An ISO 100 version is also available for purchase.
Fujichrome Provia 100F - Produces vibrant and natural colors with medium color saturation and contrast. It has ultrafine grain with a daylight color balance.
Foma Fomapan R100 - This is a black & white transparency film, reported by Fomapan as having higher levels of contrast, high resolving power, and fine grain. It’s also billed as a substitute for the long discontinued Agfa Scala Film Stock.
Pro film stock have larger dynamic range, latitude, and can more easily be pushed, which is the reason they cost more.
There is a disparity in where rolls of film can be purchased. Consumer film stocks can oftentimes be found in big-box stores and pharmacies in limited quantities. Pro film emulsions will need to be purchased from a online or photography store.
A film’s light sensitivity is displayed by the ISO.
The less light there’s available to get an image, the higher the ISO will be necessary. Furthermore, be prepared for increased film grain.
ISO 100 and slower speed films (ISO 50, ISO 25, etc) can be troublesome to shoot handheld with the F6. The can take longer can take more time than what you could handhold without producing motion blur unless you are in full sun.
To get around this you’ll need to use a tripod, flash, and/or fast lens. Using a fast ISO 400 or ISO 800 film can make the additional equipment unnecessary.
The ISO selection knob is labeled as ASA on the Nikon F6. The transition to using ISO from ASA (American Standards Association) came after the creation of the International Standards Organization (ISO).
Latitude is the number of stops film can be overexposed while still holding onto acceptable images. Professional film stocks have a greater latitude along with a slightly higher cost.
Transparency film has a smaller amount of latitude in comparison with negative film. That is one of the reasons it’s viewed as challenging to shoot.
Dynamic range is the range between the brightest and darkest details of a picture that can be recorded. Parts of an image that fall out of this range will be rendered as black underexposed shadows or totally white overexposed highlights.
A bigger dynamic range is better given that a larger range helps make shooting in a wide variety of lighting conditions easier.
- Digital cameras 14+ stops
- Negative film up to 13 stops
- Slide film 6-8 stops
The constrained dynamic range of reversal film is an additional reason why it is viewed as difficult to shoot. A very good time to try it out is during the golden hour.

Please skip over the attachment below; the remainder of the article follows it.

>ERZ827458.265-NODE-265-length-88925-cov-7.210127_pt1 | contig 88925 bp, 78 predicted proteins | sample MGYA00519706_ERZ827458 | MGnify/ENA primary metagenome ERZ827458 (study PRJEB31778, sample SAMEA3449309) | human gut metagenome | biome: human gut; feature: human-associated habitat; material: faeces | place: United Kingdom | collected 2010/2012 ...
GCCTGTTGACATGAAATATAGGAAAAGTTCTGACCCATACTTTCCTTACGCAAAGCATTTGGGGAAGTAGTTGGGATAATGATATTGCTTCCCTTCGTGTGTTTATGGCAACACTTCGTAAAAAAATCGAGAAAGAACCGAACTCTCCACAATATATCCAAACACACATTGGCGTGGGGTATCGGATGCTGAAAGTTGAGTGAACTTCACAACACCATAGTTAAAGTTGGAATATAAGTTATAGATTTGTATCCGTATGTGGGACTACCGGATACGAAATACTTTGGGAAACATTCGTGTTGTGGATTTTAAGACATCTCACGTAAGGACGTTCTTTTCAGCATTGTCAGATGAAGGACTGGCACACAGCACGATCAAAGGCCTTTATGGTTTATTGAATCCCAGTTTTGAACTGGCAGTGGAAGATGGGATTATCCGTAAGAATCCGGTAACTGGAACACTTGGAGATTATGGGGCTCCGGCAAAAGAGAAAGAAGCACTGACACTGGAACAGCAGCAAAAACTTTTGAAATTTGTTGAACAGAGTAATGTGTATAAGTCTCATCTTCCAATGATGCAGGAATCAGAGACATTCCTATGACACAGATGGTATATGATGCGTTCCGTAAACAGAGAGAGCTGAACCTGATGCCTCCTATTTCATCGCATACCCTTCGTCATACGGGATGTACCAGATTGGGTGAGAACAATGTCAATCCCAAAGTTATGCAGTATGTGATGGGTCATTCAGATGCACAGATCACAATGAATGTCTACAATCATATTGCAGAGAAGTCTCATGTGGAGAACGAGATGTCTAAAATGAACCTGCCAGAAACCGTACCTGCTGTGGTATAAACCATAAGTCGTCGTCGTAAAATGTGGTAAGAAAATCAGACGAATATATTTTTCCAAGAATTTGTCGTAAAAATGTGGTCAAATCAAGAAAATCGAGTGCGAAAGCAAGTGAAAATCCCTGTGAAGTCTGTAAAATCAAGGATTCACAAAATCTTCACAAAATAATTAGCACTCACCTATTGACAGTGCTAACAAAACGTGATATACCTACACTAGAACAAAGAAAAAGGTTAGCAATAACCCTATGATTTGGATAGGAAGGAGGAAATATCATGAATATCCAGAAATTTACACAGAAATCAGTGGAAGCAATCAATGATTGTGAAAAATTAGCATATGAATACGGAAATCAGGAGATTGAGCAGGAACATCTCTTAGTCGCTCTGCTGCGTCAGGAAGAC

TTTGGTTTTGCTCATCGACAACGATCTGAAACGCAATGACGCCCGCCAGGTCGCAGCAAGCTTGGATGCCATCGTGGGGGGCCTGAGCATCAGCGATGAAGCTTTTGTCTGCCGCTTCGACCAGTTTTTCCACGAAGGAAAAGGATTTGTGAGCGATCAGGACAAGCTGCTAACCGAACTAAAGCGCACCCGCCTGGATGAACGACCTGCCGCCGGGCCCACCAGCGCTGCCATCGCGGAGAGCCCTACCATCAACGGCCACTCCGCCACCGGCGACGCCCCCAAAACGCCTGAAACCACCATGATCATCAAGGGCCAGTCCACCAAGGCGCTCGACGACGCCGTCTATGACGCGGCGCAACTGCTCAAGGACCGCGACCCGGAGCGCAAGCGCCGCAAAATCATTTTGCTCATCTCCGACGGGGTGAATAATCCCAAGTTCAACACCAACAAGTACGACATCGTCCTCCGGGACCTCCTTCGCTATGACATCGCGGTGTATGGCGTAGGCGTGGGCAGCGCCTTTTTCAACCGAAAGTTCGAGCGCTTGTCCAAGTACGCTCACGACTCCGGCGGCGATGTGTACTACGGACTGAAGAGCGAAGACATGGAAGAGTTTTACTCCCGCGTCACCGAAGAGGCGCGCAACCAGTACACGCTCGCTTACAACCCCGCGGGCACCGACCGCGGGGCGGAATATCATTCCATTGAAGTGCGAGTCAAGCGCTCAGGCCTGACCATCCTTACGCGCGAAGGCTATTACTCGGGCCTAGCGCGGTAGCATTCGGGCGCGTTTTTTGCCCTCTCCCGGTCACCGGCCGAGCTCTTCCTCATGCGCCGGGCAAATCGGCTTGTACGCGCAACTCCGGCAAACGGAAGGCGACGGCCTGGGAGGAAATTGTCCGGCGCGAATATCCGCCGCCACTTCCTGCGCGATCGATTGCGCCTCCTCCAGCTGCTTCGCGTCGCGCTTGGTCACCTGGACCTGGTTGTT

The Nikon F6 takes 35mm film that is in canisters. 35mm film can also be called 135 film, and it’s the most commonly used film format.
The only other type of film you are likely to notice is 120 or 220 film that is used with medium format cameras}.
One of the marvelous things about film is that you can switch the film you use and get a completely different look to your shots.
Nearly all new 35mm film sold currently has DX encoding on the canister. This lets cameras to auto detect and set the ISO of the canister put in the camera.
The ISO (ASA) on the Nikon F6 must be manually selected. For that reason DX-coding does not be of any use.
There are a handful of options for where to process film. For a more comprehensive discussion of the possibilities have a look at my guide on Where to Get Film Developed.
WARNING: Film doesn’t get developed on site at big box stores and pharmacies. They mail the film off to be developed by a separate company. Because of that, you won’t be given your developed negatives back.
- Develop Film at Home
- Use a Local Photography Lab
- Use a Mail Order Photo Lab
- Pharmacy or Big Box Store
Shipping your film to a mail-order lab to be processed and scanned is the least difficult choice if you are new to using film. If you consistently use film, this may be a drawback since it can get very expensive.
Assuming that you are going through a medium to high volume of film, there are two activities that can be done to limit your expenses.
Among the ideal options to get a better price on film is to buy a bulk roll of 100’ of film and manually load canisters by hand.
A 100’ bulk roll of film should load roughly 18 rolls of film with 36 exposures each. Based on the film stock you are likely to save 20%-30%.
Bear in mind that you’re only going to be able to get 100’ rolls of black & white film. This is due to black & white film is easier and more affordable to process yourself.
Any film can be processed by hand. In fact it is an intelligence way to cut costs so that you can shoot more film with your Nikon F6.
Black & white film is by far the least complicated to develop. Chemical temperature and development times are not as imperative to do correctly with black & white film as they are for color negative or slide film.